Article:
Former Senator Ted Stevens died when the small plane he was ridinig in Alaska on Monday. Another high-profile passenger on the plane, the North American boss of European defense contractor EADS, was also on board and survived.
Former US senator Ted Stevens was among five passengers who died when a small plane crashed in Alaska, local media citing a family friend reported Tuesday.Alaskan NBC television affiliate KTUU quoted Dave Dittman, a former aide and longtime friend of Stevens, as saying the 86-year-old Republican politician died in the crash, which occurred in a remote region of the state on Monday.A total of nine people were on board the plane, including former NASA chief Sean O'Keefe, the current North American boss of European aerospace giant EADS.
EADS North America boss Sean O'Keefe was among eight or nine people on board a small plane that crashed in Alaska, the company said Tuesday, but it was unclear if he was among the five people officials report were killed.News reports have said that Alaska's former US senator Ted Stevens was also on the flight, which crashed Monday night near the town of Aleknagik, about 300 miles (480 kilometers) southwest of Anchorage.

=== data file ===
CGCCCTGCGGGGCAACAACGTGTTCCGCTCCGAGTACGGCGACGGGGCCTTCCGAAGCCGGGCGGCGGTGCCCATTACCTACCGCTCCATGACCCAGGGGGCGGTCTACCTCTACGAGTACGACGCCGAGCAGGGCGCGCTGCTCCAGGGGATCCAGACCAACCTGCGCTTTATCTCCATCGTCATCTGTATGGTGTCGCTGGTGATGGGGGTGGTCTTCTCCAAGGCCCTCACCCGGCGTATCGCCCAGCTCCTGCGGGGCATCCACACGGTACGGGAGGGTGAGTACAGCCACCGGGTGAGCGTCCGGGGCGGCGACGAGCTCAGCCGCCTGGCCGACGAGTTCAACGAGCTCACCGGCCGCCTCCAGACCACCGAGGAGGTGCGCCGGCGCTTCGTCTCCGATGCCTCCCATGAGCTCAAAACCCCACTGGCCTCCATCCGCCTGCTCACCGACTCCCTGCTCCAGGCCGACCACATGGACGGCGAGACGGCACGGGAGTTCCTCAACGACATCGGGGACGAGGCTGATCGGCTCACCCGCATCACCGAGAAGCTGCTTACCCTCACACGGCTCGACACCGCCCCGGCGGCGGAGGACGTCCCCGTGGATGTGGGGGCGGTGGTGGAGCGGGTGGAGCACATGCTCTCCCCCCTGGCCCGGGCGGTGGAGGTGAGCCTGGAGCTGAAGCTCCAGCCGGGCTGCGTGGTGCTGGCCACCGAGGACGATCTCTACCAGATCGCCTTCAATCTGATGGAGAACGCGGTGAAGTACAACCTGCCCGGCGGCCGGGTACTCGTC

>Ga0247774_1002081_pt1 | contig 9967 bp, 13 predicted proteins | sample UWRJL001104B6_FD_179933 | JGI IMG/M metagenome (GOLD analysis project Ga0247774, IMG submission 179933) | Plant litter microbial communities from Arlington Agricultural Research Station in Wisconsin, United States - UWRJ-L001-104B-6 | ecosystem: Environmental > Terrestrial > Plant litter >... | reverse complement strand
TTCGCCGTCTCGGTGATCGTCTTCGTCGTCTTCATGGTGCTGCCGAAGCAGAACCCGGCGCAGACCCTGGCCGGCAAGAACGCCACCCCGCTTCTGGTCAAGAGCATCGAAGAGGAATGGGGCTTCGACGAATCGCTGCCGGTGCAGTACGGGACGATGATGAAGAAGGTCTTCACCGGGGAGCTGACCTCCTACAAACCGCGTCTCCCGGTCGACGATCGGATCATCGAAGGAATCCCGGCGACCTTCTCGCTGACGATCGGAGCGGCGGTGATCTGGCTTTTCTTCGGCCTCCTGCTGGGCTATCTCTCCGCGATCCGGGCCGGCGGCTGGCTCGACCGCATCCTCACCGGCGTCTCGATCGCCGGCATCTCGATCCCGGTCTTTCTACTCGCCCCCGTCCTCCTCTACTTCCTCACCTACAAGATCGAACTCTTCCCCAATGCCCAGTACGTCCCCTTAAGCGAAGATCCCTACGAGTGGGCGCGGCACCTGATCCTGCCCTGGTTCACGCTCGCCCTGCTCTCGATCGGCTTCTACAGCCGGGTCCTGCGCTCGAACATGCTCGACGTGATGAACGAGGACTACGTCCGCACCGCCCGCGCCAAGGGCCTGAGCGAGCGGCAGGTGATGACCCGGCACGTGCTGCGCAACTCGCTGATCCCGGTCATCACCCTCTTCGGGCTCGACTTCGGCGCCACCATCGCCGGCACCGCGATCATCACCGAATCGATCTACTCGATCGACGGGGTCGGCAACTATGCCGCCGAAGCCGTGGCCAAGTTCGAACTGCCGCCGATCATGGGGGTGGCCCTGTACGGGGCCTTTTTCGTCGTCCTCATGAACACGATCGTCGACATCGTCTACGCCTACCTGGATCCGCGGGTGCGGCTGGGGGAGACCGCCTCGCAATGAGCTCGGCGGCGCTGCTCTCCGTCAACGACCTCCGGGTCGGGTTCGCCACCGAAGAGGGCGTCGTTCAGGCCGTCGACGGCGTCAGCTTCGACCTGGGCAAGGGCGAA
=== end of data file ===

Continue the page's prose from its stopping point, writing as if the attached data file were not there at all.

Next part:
NKorea sentences US man to 15 years; analyst calls him 'bait' for high-profile American visit SEOUL, South Korea (AP) — A Korean American detained for six months in North Korea has been sentenced to 15 years of hard labor for "hostile acts" against the state, the North's media said Thursday — a move that could trigger a visit by a high-profile American if history is any guide.
A plane believed to be carrying eight passengers has crashed in Alaska, the US state's National Guard said early Tuesday.The Anchorage Daily News reported that Alaska's former US senator Ted Stevens was traveling by plane Monday in the vicinity of the crash, and that his wife was concerned that he was on board the doomed aircraft.The daily said Stevens, 86, was flying to the Agulowak Lodge, owned by the GCI company which also owns the single engine plane that crashed.
SEOUL — A Korean American detained for six months in North Korea has been sentenced to 15 years of hard labour for “hostile acts” against the state, the North’s media said Thursday — a move that could trigger a visit by a high-profile American if history is any guide.